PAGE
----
July 13, 2015 News

ISS Conference: 2024 plans, LEO development & how CASIS manages risk aversion

BOSTON – Leaders of the American space industry gathered last week to discuss prospects for the International Space Station, including in commercialization and education.

BOSTON – Leaders of the American space industry gathered last week to discuss prospects for the International Space Station, including in commercialization and education.

These issues converged with a concern about awareness of the ISS’s potential benefits. One of the main questions is how long the ISS will remain in service. Currently, it is scheduled for retirement in 2024 with no appointed replacement, but avoiding a service gap is crucial to build on its progress, speakers said.

The foundation for a strong commercial environment in Lower-Earth Orbit has been established in the joint efforts of NASA and companies such as space hardware developer NanoRacks, the company’s managing director, Jeff Manber, told the conference on Wednesday.

“What NASA is doing with NanoRacks today to encourage the development of the cubesat market, I think, is extraordinarily important,” Manber said. “And yet it was unanticipated, and that’s what commercial is: commercial, you go where the market tells you.”

More investors and companies are aware of the benefits of the ISS now, said Cynthia Bouthot, business development manager at the Center for the Advancement of Science in Space (CASIS), which manages the station’s U.S. National Laboratory. Still, the instinct to minimize risk meant that the initial engagement focused on more risk-tolerant academic work.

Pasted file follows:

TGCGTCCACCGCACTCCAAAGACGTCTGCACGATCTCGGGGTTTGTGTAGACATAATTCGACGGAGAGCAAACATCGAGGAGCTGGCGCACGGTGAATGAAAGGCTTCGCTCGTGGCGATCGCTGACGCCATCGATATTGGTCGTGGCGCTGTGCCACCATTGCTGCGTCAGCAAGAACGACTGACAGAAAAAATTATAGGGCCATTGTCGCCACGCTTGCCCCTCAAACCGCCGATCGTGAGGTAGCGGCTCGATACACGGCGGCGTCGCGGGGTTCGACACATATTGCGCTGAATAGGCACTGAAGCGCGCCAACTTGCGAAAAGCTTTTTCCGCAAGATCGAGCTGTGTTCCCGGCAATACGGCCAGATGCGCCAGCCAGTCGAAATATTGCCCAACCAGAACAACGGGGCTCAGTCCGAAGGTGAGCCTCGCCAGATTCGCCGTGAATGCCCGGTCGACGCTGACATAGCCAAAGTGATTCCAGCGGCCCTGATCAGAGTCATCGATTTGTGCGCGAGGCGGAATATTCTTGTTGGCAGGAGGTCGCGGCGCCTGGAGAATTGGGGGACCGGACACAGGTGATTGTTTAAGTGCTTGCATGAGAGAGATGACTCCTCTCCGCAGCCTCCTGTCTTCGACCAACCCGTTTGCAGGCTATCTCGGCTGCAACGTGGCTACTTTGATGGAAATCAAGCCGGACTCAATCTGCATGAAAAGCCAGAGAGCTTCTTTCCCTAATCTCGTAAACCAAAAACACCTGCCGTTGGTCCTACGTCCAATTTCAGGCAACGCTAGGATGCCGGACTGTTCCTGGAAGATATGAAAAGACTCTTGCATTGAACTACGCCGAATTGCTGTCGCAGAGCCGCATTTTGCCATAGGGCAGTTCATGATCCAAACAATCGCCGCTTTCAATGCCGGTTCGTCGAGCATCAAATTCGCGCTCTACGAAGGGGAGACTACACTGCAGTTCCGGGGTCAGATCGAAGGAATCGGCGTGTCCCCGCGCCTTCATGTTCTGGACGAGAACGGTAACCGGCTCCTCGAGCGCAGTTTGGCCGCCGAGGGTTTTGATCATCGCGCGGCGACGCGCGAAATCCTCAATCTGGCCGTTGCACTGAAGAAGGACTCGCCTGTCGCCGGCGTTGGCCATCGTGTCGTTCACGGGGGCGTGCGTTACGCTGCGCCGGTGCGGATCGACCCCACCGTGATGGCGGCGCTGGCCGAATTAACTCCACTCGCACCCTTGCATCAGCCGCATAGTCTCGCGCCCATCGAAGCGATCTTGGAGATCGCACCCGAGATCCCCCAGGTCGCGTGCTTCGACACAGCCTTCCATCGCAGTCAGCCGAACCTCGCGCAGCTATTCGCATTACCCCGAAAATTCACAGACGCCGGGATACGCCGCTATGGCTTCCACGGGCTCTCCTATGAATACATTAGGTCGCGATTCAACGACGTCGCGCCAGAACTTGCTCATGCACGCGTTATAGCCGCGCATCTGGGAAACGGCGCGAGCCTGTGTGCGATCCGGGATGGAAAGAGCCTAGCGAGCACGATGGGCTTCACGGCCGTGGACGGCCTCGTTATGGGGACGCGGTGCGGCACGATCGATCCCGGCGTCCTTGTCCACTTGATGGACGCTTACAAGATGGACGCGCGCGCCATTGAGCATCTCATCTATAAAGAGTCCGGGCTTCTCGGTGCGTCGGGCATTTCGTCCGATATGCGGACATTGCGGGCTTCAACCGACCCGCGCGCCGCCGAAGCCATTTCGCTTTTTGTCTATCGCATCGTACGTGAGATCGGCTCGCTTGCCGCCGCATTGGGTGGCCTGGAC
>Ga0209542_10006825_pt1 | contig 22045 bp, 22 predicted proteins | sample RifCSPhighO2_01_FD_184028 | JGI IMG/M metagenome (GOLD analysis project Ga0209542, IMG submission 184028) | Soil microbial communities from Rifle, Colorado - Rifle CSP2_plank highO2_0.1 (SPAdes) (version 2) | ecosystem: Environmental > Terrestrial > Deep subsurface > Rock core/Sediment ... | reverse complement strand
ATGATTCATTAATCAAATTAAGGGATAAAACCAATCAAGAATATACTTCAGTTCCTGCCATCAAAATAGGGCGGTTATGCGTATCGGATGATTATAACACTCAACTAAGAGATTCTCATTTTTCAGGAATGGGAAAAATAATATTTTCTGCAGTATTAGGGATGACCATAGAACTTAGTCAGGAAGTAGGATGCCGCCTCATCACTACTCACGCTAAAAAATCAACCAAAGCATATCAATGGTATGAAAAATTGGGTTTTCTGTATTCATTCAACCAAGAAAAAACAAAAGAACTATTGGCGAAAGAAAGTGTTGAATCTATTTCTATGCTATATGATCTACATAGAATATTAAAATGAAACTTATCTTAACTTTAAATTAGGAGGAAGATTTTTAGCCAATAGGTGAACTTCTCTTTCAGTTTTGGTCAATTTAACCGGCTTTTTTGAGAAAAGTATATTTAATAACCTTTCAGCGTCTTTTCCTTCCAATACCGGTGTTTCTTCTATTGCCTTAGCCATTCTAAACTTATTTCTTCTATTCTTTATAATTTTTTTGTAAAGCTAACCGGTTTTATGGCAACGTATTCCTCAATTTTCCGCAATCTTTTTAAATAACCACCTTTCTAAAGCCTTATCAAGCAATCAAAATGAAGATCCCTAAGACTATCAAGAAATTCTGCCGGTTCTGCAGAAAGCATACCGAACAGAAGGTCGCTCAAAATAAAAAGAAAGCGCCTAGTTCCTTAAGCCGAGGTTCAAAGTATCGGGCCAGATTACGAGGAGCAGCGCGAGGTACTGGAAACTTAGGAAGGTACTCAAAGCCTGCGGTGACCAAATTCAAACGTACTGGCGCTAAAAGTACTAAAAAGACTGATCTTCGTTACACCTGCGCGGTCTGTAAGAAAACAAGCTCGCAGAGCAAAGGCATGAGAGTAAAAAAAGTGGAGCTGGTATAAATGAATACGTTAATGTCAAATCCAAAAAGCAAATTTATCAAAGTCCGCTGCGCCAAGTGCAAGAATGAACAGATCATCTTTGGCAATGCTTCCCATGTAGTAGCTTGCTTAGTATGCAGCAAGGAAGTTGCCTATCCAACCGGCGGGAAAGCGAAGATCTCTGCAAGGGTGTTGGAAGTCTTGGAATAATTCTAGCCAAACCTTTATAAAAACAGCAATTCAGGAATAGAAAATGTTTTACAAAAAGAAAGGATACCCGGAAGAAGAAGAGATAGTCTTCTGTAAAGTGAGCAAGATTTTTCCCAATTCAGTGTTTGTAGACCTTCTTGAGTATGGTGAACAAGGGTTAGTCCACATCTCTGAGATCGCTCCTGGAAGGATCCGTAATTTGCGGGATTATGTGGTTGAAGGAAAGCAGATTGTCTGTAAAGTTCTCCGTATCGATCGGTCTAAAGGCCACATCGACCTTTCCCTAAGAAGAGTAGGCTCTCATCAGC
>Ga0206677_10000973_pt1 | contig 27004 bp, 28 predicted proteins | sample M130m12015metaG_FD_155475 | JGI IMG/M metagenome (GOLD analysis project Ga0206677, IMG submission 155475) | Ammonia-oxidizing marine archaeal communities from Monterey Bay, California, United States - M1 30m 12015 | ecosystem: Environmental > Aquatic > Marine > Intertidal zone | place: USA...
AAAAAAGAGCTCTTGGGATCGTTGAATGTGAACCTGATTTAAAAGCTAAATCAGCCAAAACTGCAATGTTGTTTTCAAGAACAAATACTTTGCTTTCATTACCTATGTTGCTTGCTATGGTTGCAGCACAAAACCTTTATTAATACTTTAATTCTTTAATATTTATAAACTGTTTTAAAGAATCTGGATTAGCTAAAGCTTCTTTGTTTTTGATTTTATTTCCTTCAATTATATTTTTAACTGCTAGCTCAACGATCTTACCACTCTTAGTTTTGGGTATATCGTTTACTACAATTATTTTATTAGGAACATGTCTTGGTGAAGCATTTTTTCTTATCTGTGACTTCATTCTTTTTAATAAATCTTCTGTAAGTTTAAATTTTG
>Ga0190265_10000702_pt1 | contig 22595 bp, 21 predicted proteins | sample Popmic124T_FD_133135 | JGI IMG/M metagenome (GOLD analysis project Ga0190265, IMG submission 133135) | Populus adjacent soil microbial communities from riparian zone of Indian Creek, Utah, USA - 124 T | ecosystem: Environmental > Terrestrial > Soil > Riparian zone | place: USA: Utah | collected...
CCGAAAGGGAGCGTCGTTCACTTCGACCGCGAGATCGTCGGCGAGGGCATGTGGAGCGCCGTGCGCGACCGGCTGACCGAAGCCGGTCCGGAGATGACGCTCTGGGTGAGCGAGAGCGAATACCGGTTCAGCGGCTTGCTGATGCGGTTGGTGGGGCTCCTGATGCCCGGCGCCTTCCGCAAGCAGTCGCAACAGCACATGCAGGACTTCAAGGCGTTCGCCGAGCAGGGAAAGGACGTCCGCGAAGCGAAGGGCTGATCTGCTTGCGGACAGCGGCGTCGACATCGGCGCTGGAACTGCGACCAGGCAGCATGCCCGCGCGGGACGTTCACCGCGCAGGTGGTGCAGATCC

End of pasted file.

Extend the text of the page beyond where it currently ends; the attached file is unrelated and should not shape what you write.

“[Companies] didn’t want to be on the bleeding edge, they wanted to de-risk. So we did these [requests for proposals], we got the science folks to do them, the academics,” Bouthot said. To get to the current stage of corporate involvement, of as many as 30 major companies, required extensive discussion about what would appeal about research on the station.

“That pipeline is looking even bigger than that, so we’re seeing those commercial companies come in now, which we’re super-excited about,” she said.

The risks are also clear to schools such as Duchesne Academy in Houston, whose presenters at the conference were frank about the bad luck they have encountered since the Orbital ATK Antares explosion last fall.

“After Orbital Services exploded last October, and we did the second attempt, it was on SpaceX 7 just a little over a week ago,” said teacher Kathy DuQuesnay, referring to an explosion on 28 June. “We’re always told the third time’s the charm.”

In its educational outreach, CASIS is cooperating with organizations throughout the United States to boost awareness of the STEM subjects and participation in projects designed for the station, said Ken Shields, the center’s flight operations and education manager.

“We’ve partnered with the Boy Scouts of America, we’re also partnering with Boys’ and Girls’ Clubs of America, Girls, Inc.,” Shields said. “A big thrust that we have is reaching out to the under-represented demographics of girls, minorities, challenged communities.”

CASIS’s outreach efforts in commerce and education run in parallel, both tapping into existing investment and organizational networks, to build awareness of what the ISS — and whatever successor it may have — can offer.

Reporting by Nathan Gray

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